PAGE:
Basic Bossa Nova Rhythmic Phrases
In this section we will describe basic bossa nova rhythmic phrases. A rhythmic phrase in bossa nova consists of two measures, but sometimes a part of the phrase may be played as anacrusis or in cadences, as well as in transitions. Sometimes both measures use the same combination of rhythmic patterns. While phrases are often mixed within a song, we will analyse only the most salient phrases in this section. We'll call such a phrase a basic phrase,
We will show that all basic rhythmic phrases may be constructed as a combination of polyrhythms composed of additive rhythms in the form of 3(2) + 3(2) + ... + 3(2) and simple 2/4 divisive rhythm, as explained in previous section. The same rhythmic phrase is showed below with the rests indicating those beats of the additive component that are not played.
Additionally, the last beat of one or more rhythmic patterns within a phrase may be deliberately syncopated, creating a syncopated variation of the basic phrase. In the example below the last 16th beat of the second measure may be regarded as syncopated since the following beat (first of the first measure) is not played:
Sometimes a phrase may be played in reverse, i.e. starting from second measure. This will be regarded as a reversed variation of the basic phrase. Syncopated variation can also be played in reverse, therefore creating a syncopated reversed variation as showed below:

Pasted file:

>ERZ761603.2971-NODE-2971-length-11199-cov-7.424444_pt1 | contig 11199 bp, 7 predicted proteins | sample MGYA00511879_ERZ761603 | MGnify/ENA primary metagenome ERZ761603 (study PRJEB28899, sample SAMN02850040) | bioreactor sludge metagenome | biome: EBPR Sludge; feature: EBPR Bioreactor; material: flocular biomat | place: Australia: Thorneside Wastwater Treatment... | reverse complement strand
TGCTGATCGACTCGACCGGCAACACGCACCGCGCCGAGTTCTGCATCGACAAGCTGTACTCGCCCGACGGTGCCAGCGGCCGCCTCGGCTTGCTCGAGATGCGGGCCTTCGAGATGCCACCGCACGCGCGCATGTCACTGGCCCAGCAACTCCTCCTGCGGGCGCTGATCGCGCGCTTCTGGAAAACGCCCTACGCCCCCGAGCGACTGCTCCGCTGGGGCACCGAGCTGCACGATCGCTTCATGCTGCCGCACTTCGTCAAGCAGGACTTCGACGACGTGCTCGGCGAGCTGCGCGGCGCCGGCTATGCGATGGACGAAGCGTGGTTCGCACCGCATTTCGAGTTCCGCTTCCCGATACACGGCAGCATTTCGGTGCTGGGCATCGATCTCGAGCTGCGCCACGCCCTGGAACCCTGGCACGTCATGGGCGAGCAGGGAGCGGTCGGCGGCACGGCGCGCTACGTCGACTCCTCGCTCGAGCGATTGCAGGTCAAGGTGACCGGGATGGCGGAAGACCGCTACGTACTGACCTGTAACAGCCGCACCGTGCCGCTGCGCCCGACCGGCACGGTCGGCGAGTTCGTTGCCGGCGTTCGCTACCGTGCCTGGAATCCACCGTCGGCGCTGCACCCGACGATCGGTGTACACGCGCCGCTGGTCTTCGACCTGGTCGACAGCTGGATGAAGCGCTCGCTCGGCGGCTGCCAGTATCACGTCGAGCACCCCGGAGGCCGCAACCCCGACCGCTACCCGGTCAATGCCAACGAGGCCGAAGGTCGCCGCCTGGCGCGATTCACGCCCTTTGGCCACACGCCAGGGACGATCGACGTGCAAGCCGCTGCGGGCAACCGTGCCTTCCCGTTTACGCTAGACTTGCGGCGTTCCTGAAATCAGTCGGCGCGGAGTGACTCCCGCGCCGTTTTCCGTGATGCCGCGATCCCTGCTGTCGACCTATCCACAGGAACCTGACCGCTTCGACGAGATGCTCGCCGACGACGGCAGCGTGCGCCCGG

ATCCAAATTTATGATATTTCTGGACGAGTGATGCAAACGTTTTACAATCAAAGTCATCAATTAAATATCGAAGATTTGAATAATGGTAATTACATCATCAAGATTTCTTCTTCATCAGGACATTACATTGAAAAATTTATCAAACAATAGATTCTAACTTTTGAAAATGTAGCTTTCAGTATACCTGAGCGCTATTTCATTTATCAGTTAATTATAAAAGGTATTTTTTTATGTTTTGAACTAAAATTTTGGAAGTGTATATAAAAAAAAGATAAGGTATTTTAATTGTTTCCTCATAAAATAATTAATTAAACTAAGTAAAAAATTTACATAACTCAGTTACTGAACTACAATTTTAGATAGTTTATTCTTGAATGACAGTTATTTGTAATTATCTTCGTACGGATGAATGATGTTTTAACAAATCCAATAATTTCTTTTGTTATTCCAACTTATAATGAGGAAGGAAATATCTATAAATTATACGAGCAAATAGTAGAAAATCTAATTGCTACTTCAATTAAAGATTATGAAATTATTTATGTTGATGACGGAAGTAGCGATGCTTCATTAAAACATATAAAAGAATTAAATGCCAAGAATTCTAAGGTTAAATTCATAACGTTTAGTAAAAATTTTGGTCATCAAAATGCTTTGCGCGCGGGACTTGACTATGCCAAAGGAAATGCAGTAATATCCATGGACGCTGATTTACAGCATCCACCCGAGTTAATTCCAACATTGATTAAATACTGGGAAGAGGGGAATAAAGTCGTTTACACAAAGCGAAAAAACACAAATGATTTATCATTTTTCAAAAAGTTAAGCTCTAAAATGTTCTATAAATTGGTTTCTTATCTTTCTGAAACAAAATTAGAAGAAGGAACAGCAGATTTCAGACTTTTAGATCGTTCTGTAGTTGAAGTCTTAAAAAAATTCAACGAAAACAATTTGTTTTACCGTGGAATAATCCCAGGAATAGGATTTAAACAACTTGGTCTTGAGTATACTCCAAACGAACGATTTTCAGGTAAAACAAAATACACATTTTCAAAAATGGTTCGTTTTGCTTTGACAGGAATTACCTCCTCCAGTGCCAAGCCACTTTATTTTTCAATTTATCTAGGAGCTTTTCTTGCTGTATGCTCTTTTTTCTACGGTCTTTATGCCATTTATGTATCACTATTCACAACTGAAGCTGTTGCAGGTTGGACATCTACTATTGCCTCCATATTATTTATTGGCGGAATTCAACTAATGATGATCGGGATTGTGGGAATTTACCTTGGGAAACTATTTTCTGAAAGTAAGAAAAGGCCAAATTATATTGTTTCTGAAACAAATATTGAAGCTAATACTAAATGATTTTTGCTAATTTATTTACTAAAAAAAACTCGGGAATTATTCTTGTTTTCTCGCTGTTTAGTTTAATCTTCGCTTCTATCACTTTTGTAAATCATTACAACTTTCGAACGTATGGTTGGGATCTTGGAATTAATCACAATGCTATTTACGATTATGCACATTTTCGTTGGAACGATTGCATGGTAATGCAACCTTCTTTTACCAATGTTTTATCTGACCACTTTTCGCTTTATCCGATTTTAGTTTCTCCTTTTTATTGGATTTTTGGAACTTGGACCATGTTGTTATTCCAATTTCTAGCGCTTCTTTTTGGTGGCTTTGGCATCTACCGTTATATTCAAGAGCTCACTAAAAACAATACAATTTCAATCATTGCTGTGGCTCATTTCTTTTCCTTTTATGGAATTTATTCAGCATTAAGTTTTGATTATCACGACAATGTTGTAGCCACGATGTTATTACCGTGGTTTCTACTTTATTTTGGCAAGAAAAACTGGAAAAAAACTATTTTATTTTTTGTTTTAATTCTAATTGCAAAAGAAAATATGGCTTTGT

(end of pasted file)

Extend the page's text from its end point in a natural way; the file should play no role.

Phrase descriptions are followed by video lessons where particular phrase is first played in half speed, then in normal tempo as found in the song where the phrase has been taken from and finally a complete song containing the phrase is played in tempo.
Sometimes in video lessons you will hear the last 16th note of the phrase being sustained after the measure end. It happens because that last 16th note is usually syncopated and often tied to the first beat of the following phrase. Therefore it should be be muted at some time in the next measure, depending on the duration of the tied note. After the last phrase repetition is finished there's nothing to mute that last note so we just let it fade out. In normal playing it never happens as that last note is always muted in the first measure of the following phrase.